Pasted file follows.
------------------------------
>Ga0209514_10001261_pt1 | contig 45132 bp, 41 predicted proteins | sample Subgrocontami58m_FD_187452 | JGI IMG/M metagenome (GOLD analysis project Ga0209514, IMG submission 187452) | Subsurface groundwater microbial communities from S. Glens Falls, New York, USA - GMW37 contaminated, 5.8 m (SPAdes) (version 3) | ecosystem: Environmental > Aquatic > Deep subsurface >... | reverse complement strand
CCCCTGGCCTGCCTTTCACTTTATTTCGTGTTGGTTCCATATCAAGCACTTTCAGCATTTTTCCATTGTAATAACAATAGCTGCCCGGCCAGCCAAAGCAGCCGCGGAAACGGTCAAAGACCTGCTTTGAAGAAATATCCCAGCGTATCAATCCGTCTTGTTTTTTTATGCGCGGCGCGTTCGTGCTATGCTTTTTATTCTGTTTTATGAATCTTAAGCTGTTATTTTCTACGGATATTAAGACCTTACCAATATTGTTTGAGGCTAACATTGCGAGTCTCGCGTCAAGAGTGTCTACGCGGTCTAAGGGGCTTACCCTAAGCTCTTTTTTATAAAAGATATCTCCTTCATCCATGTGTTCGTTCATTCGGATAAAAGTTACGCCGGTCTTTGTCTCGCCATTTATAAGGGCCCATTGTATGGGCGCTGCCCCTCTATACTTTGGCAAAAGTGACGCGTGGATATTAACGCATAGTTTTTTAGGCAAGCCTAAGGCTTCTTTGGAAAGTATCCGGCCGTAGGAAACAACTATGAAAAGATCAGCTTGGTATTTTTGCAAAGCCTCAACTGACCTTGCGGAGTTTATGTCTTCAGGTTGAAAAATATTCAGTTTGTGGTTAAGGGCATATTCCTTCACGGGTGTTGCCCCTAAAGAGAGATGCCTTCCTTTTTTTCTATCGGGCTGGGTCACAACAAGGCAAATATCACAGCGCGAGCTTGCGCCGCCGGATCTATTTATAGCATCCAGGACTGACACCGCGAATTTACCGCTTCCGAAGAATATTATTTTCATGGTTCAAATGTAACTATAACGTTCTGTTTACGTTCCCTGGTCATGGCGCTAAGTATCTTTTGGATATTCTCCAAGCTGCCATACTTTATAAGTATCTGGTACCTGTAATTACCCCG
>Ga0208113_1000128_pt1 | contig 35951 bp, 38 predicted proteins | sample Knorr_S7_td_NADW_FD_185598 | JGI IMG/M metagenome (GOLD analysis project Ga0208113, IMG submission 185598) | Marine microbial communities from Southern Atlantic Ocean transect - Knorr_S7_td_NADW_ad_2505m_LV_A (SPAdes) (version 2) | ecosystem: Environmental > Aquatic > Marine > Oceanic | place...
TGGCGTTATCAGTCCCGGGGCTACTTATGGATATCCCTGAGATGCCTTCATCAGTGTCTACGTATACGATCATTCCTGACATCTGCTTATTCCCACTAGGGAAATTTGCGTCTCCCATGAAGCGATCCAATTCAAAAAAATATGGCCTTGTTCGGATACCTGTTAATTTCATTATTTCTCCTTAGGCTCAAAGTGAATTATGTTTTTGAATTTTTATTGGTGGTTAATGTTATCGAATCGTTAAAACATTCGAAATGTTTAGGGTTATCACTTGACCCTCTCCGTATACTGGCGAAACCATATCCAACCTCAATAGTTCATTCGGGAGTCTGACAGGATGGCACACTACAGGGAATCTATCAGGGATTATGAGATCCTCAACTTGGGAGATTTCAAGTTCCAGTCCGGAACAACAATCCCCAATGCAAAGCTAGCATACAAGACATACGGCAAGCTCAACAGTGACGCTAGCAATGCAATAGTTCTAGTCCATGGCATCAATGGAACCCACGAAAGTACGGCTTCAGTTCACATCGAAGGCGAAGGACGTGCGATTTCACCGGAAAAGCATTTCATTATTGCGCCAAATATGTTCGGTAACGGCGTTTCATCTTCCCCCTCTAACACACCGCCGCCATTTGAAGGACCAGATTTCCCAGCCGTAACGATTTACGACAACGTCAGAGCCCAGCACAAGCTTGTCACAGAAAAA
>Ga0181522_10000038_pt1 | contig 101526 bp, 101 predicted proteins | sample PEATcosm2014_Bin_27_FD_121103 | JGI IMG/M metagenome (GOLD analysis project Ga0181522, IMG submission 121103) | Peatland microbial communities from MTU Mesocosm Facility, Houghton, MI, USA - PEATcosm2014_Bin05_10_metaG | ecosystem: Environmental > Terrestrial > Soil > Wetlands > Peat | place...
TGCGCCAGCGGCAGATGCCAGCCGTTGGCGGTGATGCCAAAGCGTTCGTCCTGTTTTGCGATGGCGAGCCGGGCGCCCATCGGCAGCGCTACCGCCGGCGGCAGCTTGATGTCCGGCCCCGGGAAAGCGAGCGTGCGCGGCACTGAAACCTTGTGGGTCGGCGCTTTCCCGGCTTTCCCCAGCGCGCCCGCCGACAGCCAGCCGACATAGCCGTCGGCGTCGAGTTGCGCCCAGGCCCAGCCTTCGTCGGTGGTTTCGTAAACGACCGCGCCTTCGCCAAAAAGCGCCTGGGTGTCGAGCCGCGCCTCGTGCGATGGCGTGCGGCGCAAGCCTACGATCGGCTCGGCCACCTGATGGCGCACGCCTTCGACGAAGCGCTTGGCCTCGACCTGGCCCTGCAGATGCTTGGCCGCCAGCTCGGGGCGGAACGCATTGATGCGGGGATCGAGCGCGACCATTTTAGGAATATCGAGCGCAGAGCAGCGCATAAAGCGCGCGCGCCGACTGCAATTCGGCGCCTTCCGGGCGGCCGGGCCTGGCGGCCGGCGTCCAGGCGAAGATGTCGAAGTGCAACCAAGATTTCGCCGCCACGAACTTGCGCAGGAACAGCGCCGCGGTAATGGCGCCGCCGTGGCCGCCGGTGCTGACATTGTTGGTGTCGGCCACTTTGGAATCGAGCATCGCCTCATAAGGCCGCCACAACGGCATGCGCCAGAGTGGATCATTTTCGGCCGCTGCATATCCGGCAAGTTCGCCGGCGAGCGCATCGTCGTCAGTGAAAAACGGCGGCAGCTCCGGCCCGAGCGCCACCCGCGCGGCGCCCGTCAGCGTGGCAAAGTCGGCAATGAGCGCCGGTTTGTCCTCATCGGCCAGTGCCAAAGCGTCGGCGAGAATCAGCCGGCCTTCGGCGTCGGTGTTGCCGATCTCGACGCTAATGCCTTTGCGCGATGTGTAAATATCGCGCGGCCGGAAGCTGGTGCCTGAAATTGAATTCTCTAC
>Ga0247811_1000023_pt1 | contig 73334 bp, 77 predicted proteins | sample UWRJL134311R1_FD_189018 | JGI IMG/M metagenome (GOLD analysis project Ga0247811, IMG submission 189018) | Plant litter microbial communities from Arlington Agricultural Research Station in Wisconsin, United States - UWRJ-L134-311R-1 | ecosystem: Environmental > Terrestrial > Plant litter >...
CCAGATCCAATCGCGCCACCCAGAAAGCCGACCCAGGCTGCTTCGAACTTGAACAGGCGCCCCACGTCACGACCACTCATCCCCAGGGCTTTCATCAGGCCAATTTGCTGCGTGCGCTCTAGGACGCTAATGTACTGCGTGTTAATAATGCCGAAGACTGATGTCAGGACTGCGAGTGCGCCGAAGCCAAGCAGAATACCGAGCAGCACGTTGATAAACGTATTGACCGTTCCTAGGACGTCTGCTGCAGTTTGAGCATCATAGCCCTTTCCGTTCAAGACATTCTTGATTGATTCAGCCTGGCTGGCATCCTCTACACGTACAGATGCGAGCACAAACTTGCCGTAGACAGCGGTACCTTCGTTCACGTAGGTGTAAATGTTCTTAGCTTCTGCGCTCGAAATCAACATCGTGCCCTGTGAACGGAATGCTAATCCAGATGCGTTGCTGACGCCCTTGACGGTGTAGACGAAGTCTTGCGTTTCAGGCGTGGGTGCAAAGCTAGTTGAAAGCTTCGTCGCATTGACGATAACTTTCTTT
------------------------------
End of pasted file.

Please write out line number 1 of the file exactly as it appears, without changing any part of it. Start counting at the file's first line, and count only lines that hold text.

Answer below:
>Ga0209514_10001261_pt1 | contig 45132 bp, 41 predicted proteins | sample Subgrocontami58m_FD_187452 | JGI IMG/M metagenome (GOLD analysis project Ga0209514, IMG submission 187452) | Subsurface groundwater microbial communities from S. Glens Falls, New York, USA - GMW37 contaminated, 5.8 m (SPAdes) (version 3) | ecosystem: Environmental > Aquatic > Deep subsurface >... | reverse complement strand